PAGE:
I remember that I was carrying my infant daughter, wrapped tightly to me as I wandered through a church bazaar when a voice said, “What a beautiful baby!”
I thought so, of course, but it was nice to hear it from a stranger, so I turned and thanked the person behind the voice. I don’t remember what she looked like, but I want to judge her, in retrospect – in my mind, her perfectly coiffed, single-hue dye job was oversprayed, her skin showed the damage from too many tanning booths and she wore too much expensive, cloying cologne – but I really don’t know. She looked into my baby’s beautiful eyes and returned her bright, cheerful smile – and then looked at me and said “You’re going to keep her thin and pretty, right?”
To be fair, my post-partum body may have made me sensitive, but in my moment of confusion I could only nod dumbly, and she walked away. I stood there, mouth open, trying to weather the sting of tears and the wave of heat that colored my face.
Nine years, and a thousand unprintable comebacks later, I am still dumbfounded by her remark. But as my daughter has grown from that beautiful baby into a spirited, engaging, happy little girl, I have this to say:
This is how I am going to “keep” her.
Her style, up to recently, could only be described as Boho Fairy Mermaid. She creates her own ensembles. She has worn tutus and sequins and faux fur with cowboy boots and paisley. She alters dresses she’s outgrown into skirts and turns the scraps into infinity scarves. She once made an entire outfit out of aluminum foil, plastic grocery sacks and duct tape. Lately, she doesn’t want to comb her hair and she has become so attached to a snowman hat with Fargo earflaps that she sleeps in it. It makes me nervous for what will come next, but – I am going to “keep” her unique and confident: unapologetically who she is and respectful of that person – because that self-respect is the only thing that will save her when someone else doesn’t respect her.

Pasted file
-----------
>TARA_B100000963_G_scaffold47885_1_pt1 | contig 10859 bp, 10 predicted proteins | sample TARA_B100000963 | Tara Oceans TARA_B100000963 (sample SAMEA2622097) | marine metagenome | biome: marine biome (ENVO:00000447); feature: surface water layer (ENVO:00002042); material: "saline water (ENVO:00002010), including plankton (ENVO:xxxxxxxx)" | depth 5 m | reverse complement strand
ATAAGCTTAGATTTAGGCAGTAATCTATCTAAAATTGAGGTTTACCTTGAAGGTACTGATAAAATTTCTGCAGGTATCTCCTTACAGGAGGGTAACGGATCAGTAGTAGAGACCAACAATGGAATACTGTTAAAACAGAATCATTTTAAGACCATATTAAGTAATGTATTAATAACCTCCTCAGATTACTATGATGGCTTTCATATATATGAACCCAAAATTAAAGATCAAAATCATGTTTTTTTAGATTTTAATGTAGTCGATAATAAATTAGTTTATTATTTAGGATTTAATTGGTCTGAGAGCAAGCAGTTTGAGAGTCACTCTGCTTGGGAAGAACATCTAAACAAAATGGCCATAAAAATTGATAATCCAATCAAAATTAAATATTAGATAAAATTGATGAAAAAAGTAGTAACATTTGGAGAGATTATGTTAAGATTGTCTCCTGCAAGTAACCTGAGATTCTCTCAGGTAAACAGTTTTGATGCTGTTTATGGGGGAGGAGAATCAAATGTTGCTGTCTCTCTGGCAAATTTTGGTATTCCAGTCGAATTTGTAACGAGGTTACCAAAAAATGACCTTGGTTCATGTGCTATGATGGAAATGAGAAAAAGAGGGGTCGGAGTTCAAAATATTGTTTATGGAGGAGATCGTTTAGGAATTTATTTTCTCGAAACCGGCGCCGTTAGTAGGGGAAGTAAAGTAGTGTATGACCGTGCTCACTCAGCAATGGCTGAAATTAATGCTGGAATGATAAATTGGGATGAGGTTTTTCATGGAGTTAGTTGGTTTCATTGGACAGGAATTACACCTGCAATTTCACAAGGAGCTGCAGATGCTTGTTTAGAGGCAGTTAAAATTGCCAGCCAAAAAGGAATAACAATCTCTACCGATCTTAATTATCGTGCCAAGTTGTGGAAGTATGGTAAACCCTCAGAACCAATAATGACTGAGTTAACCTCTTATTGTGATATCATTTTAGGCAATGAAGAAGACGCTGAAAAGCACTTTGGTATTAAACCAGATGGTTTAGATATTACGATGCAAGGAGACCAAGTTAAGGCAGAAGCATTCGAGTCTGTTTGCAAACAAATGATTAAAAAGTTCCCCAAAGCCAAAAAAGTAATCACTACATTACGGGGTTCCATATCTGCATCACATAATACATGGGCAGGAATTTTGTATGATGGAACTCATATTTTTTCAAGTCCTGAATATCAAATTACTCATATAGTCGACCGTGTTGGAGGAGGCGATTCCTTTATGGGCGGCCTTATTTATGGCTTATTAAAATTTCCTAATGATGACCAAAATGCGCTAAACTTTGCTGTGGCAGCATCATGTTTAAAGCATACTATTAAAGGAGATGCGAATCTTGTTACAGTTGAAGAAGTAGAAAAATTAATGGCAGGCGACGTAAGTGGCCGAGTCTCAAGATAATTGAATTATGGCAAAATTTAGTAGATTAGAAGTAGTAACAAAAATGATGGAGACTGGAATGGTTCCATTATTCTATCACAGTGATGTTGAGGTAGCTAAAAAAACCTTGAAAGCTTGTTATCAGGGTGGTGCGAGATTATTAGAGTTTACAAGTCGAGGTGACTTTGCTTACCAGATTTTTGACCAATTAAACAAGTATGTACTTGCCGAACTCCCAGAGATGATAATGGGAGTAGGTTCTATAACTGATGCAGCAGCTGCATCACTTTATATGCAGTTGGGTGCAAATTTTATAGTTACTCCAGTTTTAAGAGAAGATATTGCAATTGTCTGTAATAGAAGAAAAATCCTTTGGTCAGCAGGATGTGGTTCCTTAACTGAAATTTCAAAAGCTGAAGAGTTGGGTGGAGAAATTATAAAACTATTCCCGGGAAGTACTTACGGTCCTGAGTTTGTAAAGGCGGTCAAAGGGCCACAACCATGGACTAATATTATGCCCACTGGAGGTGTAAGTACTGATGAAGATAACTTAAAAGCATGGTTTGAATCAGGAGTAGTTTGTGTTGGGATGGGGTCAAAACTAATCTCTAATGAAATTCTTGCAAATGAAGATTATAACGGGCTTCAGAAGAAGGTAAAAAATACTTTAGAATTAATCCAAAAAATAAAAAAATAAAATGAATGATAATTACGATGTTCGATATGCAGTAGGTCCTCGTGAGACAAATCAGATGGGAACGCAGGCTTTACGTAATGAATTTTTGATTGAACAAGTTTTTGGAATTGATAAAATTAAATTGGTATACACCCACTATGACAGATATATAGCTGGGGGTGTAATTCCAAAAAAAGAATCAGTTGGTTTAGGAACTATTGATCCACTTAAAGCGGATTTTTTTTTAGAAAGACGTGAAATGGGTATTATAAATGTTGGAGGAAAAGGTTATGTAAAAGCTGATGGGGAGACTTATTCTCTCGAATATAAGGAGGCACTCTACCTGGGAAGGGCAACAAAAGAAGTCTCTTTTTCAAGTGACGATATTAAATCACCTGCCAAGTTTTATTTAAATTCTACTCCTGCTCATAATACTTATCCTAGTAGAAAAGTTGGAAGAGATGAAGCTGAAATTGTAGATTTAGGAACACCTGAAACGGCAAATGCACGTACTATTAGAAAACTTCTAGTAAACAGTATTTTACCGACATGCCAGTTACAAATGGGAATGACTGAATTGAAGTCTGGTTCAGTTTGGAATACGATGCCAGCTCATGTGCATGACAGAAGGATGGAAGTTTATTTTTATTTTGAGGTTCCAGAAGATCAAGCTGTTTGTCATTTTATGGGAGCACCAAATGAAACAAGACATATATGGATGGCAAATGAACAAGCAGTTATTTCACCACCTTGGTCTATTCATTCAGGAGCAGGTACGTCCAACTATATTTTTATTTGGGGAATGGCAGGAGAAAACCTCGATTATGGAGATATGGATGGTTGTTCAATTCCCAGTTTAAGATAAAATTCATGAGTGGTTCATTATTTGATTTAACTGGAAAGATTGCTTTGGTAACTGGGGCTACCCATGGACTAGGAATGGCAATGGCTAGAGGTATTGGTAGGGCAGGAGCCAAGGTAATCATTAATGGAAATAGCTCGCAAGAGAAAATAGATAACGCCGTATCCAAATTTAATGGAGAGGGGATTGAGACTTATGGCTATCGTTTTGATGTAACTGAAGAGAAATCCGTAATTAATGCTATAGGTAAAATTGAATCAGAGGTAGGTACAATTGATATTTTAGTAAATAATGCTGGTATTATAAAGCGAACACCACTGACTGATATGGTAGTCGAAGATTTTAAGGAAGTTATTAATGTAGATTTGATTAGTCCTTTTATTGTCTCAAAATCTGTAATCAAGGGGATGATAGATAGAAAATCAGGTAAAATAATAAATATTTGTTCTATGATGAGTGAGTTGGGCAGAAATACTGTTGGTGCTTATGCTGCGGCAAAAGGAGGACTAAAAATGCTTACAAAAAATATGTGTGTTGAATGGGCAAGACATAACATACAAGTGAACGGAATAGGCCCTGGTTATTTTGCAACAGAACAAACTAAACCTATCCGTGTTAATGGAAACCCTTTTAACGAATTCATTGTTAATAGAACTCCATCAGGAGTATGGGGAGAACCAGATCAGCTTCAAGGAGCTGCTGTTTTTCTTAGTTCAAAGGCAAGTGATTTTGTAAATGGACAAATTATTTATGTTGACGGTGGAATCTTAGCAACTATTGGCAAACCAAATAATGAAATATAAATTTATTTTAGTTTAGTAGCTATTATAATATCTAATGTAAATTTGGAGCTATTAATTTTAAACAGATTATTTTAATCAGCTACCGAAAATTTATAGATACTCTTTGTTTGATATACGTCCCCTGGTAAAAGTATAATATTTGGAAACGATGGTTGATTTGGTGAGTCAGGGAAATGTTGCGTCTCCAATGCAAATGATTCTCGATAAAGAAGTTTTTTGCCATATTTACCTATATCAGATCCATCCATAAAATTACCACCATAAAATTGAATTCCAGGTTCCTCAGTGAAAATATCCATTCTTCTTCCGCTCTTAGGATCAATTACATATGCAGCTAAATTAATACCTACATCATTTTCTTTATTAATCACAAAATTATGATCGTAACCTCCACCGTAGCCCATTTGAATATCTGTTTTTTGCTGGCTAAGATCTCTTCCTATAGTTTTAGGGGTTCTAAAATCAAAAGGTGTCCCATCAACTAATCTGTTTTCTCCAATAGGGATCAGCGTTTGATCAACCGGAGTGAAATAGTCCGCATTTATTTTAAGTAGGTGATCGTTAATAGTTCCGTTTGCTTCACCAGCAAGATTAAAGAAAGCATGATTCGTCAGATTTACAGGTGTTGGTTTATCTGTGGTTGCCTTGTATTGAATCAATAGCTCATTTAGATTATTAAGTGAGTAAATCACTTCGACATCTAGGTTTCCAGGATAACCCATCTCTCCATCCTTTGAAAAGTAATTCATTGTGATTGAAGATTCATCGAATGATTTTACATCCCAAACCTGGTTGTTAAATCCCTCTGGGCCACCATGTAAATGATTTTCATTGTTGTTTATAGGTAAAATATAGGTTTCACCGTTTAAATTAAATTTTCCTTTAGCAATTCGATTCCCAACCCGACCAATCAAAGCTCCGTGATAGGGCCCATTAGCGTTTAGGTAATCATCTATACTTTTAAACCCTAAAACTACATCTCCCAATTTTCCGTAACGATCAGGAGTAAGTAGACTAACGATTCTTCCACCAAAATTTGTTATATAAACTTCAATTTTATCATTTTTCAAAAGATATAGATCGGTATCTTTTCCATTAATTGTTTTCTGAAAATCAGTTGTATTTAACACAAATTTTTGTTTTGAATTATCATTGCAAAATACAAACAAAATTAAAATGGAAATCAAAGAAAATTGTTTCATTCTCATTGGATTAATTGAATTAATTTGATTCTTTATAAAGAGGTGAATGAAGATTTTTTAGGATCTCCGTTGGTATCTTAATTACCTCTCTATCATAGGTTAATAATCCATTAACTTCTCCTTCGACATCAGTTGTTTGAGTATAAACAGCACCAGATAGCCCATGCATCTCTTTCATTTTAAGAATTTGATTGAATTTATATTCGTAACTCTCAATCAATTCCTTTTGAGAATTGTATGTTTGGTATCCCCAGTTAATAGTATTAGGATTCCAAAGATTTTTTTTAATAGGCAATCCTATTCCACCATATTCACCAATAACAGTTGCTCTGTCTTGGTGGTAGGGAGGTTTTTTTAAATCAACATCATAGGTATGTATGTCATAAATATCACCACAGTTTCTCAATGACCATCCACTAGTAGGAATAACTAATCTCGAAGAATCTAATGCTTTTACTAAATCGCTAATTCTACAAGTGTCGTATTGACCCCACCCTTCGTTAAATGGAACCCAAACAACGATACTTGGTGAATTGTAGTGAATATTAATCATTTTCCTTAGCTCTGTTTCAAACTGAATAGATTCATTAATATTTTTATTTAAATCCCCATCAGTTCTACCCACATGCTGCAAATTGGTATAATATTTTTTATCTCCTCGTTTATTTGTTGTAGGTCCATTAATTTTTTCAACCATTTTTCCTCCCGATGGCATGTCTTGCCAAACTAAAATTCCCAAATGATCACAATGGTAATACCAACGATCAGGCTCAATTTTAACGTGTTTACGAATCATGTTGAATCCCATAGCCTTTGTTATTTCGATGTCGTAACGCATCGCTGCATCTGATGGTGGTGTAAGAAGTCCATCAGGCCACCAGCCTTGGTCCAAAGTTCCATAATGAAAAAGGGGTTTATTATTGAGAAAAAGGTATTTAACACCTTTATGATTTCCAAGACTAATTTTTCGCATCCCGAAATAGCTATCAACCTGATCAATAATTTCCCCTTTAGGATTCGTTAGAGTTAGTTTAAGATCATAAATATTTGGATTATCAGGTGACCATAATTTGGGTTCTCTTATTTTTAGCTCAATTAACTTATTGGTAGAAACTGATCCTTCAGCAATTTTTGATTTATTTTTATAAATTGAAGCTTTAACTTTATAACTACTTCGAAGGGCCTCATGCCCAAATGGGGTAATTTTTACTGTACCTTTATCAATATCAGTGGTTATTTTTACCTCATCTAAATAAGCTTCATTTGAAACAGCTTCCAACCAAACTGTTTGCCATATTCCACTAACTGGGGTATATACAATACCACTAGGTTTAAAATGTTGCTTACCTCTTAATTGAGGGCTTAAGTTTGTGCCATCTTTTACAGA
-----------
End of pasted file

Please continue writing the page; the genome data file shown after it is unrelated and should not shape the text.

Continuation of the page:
She and her BFF have made a killing in the school store this year, by selling ice cream sundaes. Copycat competitors have sprung up in every grade, but because they keep the favorites and introduce new products, they continue to lead the pack. Next time they are selling cookie sandwiches, but you’ll still be able to get your favorite vanilla with chocolate syrup. I am going to “keep” her smart and creative: thinking for herself, learning how to improve on a good plan, and creating success that will serve her far better than “thin and pretty” ever will.
I want her relationship with her body to be a friendly one. She is already taller and developing faster than her friends, and while I can’t shut out all the messages from the world that tell her she is not enough, or too much, I can keep my own self-talk positive and help her make choices that focus on physical health rather than an unattainable standard of beauty. I am going to “keep” her healthy and active, and instead of focusing on who she DOESN’T look like, accepting and loving who she IS.
I wondered, for a long time what it was about me that would make someone say something like what that woman said that day. I understand, now, that it was never about me.
I hope to help my daughter stay kind and loving; thoughtful and accepting of diversity and difference. I hope to model how to choose and foster healthy friendships with both girls and boys. I hope to “keep” her valuing herself as more than just a physical type or an extension of another person.
I will succeed in some ways, I will fail in others. But the groundwork has already begun.
I will do my damnedest to “keep” her from holding herself up to the damaged mirror of another person, and thinking that it is she who has fallen short.